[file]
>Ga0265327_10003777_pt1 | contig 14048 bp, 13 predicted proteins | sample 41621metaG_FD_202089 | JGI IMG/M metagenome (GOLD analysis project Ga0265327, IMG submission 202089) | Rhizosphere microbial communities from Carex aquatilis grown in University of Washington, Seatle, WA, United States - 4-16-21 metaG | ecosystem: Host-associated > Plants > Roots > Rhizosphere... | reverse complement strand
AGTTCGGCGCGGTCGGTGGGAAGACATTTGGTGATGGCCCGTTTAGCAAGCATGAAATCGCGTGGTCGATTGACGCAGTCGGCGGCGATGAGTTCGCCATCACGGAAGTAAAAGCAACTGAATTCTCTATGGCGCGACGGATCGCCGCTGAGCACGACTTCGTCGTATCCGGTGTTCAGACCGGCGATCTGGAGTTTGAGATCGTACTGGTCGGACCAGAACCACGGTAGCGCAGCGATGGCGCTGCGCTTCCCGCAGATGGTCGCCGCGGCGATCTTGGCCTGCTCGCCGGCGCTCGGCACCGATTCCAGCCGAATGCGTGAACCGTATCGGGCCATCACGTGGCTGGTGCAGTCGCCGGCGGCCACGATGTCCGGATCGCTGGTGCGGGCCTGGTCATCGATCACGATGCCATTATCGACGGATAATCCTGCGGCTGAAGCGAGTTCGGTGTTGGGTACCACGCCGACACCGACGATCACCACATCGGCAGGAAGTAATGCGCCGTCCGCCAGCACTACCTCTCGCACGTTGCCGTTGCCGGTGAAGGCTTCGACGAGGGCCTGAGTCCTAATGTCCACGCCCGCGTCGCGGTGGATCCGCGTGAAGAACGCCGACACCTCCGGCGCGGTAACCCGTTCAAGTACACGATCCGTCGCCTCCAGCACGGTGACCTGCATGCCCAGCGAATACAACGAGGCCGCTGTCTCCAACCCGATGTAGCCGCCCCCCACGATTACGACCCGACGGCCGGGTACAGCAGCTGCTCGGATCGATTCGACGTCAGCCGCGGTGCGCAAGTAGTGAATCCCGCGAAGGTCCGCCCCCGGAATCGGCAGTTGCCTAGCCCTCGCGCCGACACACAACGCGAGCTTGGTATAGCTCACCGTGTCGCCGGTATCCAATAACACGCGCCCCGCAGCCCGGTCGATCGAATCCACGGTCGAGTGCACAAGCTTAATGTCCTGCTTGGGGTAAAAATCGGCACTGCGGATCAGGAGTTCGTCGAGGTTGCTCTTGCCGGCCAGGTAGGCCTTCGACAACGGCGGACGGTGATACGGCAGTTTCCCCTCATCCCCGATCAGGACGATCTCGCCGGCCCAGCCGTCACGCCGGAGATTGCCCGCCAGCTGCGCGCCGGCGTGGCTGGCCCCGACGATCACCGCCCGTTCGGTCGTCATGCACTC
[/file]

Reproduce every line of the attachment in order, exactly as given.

>Ga0265327_10003777_pt1 | contig 14048 bp, 13 predicted proteins | sample 41621metaG_FD_202089 | JGI IMG/M metagenome (GOLD analysis project Ga0265327, IMG submission 202089) | Rhizosphere microbial communities from Carex aquatilis grown in University of Washington, Seatle, WA, United States - 4-16-21 metaG | ecosystem: Host-associated > Plants > Roots > Rhizosphere... | reverse complement strand
AGTTCGGCGCGGTCGGTGGGAAGACATTTGGTGATGGCCCGTTTAGCAAGCATGAAATCGCGTGGTCGATTGACGCAGTCGGCGGCGATGAGTTCGCCATCACGGAAGTAAAAGCAACTGAATTCTCTATGGCGCGACGGATCGCCGCTGAGCACGACTTCGTCGTATCCGGTGTTCAGACCGGCGATCTGGAGTTTGAGATCGTACTGGTCGGACCAGAACCACGGTAGCGCAGCGATGGCGCTGCGCTTCCCGCAGATGGTCGCCGCGGCGATCTTGGCCTGCTCGCCGGCGCTCGGCACCGATTCCAGCCGAATGCGTGAACCGTATCGGGCCATCACGTGGCTGGTGCAGTCGCCGGCGGCCACGATGTCCGGATCGCTGGTGCGGGCCTGGTCATCGATCACGATGCCATTATCGACGGATAATCCTGCGGCTGAAGCGAGTTCGGTGTTGGGTACCACGCCGACACCGACGATCACCACATCGGCAGGAAGTAATGCGCCGTCCGCCAGCACTACCTCTCGCACGTTGCCGTTGCCGGTGAAGGCTTCGACGAGGGCCTGAGTCCTAATGTCCACGCCCGCGTCGCGGTGGATCCGCGTGAAGAACGCCGACACCTCCGGCGCGGTAACCCGTTCAAGTACACGATCCGTCGCCTCCAGCACGGTGACCTGCATGCCCAGCGAATACAACGAGGCCGCTGTCTCCAACCCGATGTAGCCGCCCCCCACGATTACGACCCGACGGCCGGGTACAGCAGCTGCTCGGATCGATTCGACGTCAGCCGCGGTGCGCAAGTAGTGAATCCCGCGAAGGTCCGCCCCCGGAATCGGCAGTTGCCTAGCCCTCGCGCCGACACACAACGCGAGCTTGGTATAGCTCACCGTGTCGCCGGTATCCAATAACACGCGCCCCGCAGCCCGGTCGATCGAATCCACGGTCGAGTGCACAAGCTTAATGTCCTGCTTGGGGTAAAAATCGGCACTGCGGATCAGGAGTTCGTCGAGGTTGCTCTTGCCGGCCAGGTAGGCCTTCGACAACGGCGGACGGTGATACGGCAGTTTCCCCTCATCCCCGATCAGGACGATCTCGCCGGCCCAGCCGTCACGCCGGAGATTGCCCGCCAGCTGCGCGCCGGCGTGGCTGGCCCCGACGATCACCGCCCGTTCGGTCGTCATGCACTC